Pilot trades 747s for water taxis
SecondAct contributor David Ferrell is a former staff writer for the Los Angeles Times and the author of the comic baseball novel “Screwball”. This article originally appeared on SecondAct.com. Top photo by Veronica DeLuca
Pilot John Voishan devoted a long career to flying travelers across the globe. He loved to gaze down on mountains and rivers as he guided massive 747s to cities in Europe, Australia and throughout the Americas. His final assigned route – from Los Angeles to Sydney – took 14 1/2 hours and spanned 7,500 miles each way, with hundreds of people reading and napping in the cabin behind him.
Though retired now, at age 65, Voishan hasn’t quite given up the passengers. But he’s traded in jumbo jets for a slow, boxy, open-air vessel known as a shoreboat, a water taxi that serves Santa Catalina Island. The rugged fleet of shoreboats – each slightly smaller than a bus – is one of the distinctive features of the picturesque island 22 miles off the Southern California coast.
A Unique Taxi
Not to be confused with the large, powerful express boats that carry tourists to and from the mainland, Catalina’s water taxis only run in and around Avalon Harbor. A shoreboat is crassly functional; it has no driver’s seat and no windows. Voishan stands in the sun and wind, his white hair blowing, and gently works a small metal wheel to maneuver the puttering vessel among the dozens of yachts and sailboats tied up at rows of moorings, or anchored in the deeper waters beyond.
His task is to ferry people from their yachts and other pleasure boats to the Green Pier in Avalon, Catalina’s resort town. On a busy run, 30 or 40 riders may fill the bench seats lining the shoreboat’s interior. The passenger load dwindles at times to just a handful, but there is always someone needing a taxi to get ashore – morning, noon and night.
“I make more landings in the shoreboat in 15 minutes than I made in a month flying that route to Australia,” says Voishan, who was a commercial pilot with United Airlines for 38 years before retiring in 2004.
He doesn’t need the small income, a few bucks above minimum wage, that driving the shoreboat brings him, but he talks poetically about the simple joy he gets from bantering with boaters and cruising the harbor at 5 mph.
View From the Water
For most of the 1970s, he says, when his flying career had him based in Baltimore, he spent “every vacationing moment on a sailboat on the Chesapeake Bay. I confirmed to myself that if you want to see the beauty of the shore, you’ve got to get on the water to look back. You can drive down the road and everything is protected by hedges and walls for privacy, but everything is open to the water. On the water, looking back, you’ve got the greatest view.”
Catalina’s Avalon, a town of 3,500 people set between a crescent-shaped beach and steep framing headlands, is especially known for its idyllic scenery. “Go out on the water at 5 o’clock,” Voishan advises, “and stay until about 8. You watch everybody coming off the beach and getting ready for dinner, and the sun setting and the shadows growing long. It’s wonderful.”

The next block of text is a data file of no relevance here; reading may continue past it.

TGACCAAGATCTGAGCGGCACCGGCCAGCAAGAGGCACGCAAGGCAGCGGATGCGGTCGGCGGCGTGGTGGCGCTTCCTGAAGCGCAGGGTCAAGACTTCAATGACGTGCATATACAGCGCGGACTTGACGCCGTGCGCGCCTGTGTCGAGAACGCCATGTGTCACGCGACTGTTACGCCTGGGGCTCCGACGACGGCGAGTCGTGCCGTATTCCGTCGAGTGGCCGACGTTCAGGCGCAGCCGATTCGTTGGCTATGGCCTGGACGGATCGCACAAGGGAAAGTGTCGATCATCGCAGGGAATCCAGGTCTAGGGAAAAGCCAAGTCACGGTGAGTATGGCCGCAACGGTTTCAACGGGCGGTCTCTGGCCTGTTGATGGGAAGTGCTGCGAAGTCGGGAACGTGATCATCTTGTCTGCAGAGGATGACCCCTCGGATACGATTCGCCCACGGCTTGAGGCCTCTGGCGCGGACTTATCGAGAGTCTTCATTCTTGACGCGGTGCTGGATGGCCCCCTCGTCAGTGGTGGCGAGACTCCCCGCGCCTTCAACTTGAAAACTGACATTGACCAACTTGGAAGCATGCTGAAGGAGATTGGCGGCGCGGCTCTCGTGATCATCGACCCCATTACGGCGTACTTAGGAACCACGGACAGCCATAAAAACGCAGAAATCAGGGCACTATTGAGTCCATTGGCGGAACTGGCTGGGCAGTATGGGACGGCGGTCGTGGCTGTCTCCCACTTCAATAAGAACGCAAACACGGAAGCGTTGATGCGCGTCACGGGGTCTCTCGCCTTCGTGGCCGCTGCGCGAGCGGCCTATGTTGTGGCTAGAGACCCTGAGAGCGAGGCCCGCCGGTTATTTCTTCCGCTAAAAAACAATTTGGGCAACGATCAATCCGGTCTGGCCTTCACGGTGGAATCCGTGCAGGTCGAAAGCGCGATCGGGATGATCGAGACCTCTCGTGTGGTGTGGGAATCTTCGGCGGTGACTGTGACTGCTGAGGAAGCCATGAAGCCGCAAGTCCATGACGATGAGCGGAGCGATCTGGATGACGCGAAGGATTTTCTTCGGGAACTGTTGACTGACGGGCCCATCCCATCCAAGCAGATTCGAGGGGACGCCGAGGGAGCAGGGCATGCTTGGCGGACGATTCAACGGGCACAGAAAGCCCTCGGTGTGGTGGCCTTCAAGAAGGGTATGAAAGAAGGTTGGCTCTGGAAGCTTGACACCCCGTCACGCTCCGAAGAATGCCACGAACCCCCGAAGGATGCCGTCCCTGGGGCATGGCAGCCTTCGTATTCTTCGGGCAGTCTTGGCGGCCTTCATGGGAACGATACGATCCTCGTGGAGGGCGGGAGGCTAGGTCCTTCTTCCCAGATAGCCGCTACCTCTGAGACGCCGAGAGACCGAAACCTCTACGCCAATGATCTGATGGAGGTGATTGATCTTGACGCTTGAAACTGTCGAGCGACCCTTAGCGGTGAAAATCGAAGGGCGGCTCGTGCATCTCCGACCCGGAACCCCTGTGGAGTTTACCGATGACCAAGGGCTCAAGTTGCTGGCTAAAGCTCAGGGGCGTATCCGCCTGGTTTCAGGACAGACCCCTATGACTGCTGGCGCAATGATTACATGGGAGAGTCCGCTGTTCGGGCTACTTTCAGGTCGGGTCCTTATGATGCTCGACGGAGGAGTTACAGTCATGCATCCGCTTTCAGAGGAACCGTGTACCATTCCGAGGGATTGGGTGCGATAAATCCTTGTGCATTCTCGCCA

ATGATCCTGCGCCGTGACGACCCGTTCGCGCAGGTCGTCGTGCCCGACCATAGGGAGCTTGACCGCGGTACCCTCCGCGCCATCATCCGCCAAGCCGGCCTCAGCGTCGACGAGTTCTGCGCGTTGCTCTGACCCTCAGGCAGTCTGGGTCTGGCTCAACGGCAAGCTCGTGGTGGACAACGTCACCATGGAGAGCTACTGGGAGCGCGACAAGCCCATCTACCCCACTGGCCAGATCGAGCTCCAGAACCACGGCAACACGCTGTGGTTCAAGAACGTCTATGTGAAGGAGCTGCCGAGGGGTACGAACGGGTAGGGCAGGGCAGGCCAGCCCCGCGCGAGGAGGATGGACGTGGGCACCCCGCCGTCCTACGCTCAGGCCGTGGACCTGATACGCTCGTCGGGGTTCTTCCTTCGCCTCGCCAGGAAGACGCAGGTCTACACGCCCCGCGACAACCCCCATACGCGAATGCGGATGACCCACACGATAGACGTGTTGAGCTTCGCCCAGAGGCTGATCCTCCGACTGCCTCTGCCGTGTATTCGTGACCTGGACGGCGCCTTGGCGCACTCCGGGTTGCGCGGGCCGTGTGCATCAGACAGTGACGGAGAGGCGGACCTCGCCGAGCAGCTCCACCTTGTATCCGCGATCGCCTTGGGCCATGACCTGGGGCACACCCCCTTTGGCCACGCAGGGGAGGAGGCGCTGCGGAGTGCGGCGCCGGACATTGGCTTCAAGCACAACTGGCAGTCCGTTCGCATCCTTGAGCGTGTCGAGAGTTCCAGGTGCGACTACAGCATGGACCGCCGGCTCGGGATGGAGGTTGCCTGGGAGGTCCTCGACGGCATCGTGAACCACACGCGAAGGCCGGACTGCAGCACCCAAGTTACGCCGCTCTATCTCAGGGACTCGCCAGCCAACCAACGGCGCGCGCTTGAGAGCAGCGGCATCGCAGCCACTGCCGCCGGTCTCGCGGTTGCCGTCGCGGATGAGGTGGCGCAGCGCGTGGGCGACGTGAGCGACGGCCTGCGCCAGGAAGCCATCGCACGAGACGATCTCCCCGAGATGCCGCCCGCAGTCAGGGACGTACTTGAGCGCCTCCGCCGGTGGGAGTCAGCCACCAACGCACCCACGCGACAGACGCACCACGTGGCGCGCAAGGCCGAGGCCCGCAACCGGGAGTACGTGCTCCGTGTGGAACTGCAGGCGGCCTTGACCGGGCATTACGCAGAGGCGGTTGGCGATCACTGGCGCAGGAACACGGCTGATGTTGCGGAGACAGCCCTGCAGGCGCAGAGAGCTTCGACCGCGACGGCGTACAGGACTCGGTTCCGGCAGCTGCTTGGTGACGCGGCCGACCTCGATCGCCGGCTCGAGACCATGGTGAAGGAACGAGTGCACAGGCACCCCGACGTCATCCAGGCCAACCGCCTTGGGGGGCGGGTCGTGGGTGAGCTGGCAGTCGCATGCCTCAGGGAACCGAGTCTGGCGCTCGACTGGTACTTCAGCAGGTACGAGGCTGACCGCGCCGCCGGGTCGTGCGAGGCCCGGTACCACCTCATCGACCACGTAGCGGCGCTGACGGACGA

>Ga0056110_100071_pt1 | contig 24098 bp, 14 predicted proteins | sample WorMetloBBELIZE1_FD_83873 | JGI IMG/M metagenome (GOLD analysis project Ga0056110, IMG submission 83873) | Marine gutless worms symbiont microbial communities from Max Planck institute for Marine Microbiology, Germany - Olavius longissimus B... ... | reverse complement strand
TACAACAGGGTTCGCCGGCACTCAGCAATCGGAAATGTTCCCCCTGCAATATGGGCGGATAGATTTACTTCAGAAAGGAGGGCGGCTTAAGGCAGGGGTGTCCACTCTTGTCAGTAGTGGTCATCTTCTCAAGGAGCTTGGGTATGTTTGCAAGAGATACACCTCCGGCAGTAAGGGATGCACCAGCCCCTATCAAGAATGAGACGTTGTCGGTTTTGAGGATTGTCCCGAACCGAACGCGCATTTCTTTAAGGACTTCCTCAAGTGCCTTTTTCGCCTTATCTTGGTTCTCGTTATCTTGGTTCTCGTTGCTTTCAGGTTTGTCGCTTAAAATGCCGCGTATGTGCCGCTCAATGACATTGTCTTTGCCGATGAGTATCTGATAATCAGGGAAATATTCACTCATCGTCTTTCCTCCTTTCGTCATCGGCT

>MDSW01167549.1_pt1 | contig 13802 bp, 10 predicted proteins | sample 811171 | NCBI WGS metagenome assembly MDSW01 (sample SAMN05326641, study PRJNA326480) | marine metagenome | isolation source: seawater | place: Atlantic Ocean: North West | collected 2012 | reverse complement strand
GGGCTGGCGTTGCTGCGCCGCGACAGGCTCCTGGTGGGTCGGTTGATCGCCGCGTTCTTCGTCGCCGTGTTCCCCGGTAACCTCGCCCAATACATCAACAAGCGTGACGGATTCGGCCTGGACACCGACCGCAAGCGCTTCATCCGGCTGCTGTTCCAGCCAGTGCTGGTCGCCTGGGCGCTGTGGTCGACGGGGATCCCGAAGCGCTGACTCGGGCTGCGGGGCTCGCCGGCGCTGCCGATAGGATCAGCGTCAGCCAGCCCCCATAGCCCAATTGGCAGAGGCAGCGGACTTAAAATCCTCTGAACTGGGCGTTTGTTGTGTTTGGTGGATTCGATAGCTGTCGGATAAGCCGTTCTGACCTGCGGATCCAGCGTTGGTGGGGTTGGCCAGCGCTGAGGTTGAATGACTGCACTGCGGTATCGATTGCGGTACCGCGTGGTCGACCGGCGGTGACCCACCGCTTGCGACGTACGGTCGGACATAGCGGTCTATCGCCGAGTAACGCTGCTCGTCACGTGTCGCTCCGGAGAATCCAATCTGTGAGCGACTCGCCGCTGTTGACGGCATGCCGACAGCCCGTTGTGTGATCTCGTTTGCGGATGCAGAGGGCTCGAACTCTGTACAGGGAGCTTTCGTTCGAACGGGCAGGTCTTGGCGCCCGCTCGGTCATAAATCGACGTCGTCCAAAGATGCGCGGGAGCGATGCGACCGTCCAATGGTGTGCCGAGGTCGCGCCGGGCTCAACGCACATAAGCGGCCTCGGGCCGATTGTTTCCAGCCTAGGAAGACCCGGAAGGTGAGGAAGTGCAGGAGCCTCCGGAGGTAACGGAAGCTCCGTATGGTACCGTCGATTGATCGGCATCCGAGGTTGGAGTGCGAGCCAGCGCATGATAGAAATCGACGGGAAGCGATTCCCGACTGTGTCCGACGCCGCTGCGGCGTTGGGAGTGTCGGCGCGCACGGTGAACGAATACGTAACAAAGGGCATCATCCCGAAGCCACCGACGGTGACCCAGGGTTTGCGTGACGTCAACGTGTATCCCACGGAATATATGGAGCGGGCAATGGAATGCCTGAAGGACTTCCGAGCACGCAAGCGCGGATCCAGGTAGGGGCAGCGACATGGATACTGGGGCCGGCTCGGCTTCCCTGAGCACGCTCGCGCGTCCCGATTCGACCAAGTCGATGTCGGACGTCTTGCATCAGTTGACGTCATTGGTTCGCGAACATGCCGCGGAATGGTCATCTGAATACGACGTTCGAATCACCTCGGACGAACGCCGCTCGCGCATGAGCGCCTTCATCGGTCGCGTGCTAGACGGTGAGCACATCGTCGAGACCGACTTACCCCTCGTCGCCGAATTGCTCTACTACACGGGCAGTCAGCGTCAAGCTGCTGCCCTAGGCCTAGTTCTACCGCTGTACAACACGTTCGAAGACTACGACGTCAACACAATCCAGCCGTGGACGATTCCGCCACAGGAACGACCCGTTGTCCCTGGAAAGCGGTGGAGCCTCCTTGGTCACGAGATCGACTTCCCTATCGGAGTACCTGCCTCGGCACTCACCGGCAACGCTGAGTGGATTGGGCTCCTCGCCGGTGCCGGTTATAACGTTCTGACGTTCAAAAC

Voishan and his wife, Diana, live most of the year in Sierra Vista, Ariz., not far from Tombstone, but they spend their summers in Avalon, where they own a two-story vacation home. The Voishans appreciate the singular charm of an island town that restricts cars and chain stores, and where most people get around by walking or driving ubiquitous golf carts.
“We’re pedestrians – we prefer it that way,” says Diana Voishan, who spends much of the summer relaxing under a beach umbrella and helping with cook-outs that turn into miniature block parties. Another appealing aspect of the town is that nearly everyone gets to know everyone else. “John loves meeting people,” his wife says. “He gets to meet people from all over the world and share stories with them. He loves telling people about Avalon, about the island.”
While growing up in North Hollywood, Voishan spent most of his family vacations on Catalina, where he sailed, snorkeled and became close friends with Tony Dow, who would gain fame playing “Wally” on the television series Leave it to Beaver. Dow, who still lives on the island, recalls many summer days devoted to water skiing, jumping off of rocks and playing beach volleyball. “He was a great water skier, and he’s a great tennis player,” Dow says of Voishan. “When he does something, he does it really well.”
A summer job at Catalina’s Airport in the Sky inspired Voishan to train for his pilot’s license. He got it at age 18, and afterward he flew Dow in a Cessna to and from the island and up to Mammoth Mountain. “We’d go up and fly on the Fourth of July to see the fireworks,” Dow remembers.
Voishan, who has four grown children, two granddaughters and two more grandchildren due in August and September, first earned a license to drive a shoreboat 30 years ago and quickly mastered the tricky art of bringing the water taxi alongside larger vessels. However, his busy flight schedule at United Airlines kept him from accepting anything more than occasional fill-in shifts.
Now, he is free to drive the water taxis all summer, and he generally works three days a week–twice on weekends and on Tuesdays, when Carnival’s Paradise cruise ship stops en route from Long Beach to Ensenada. After Labor Day, he and his wife return to the Arizona desert, where he officiates at youth tennis tournaments–a new passion.
“It’s a wonderful lifestyle,” Voishan says. “My advice to everybody is, ‘When you retire, find something you’ve never done before and do it, because it helps keep you young.'”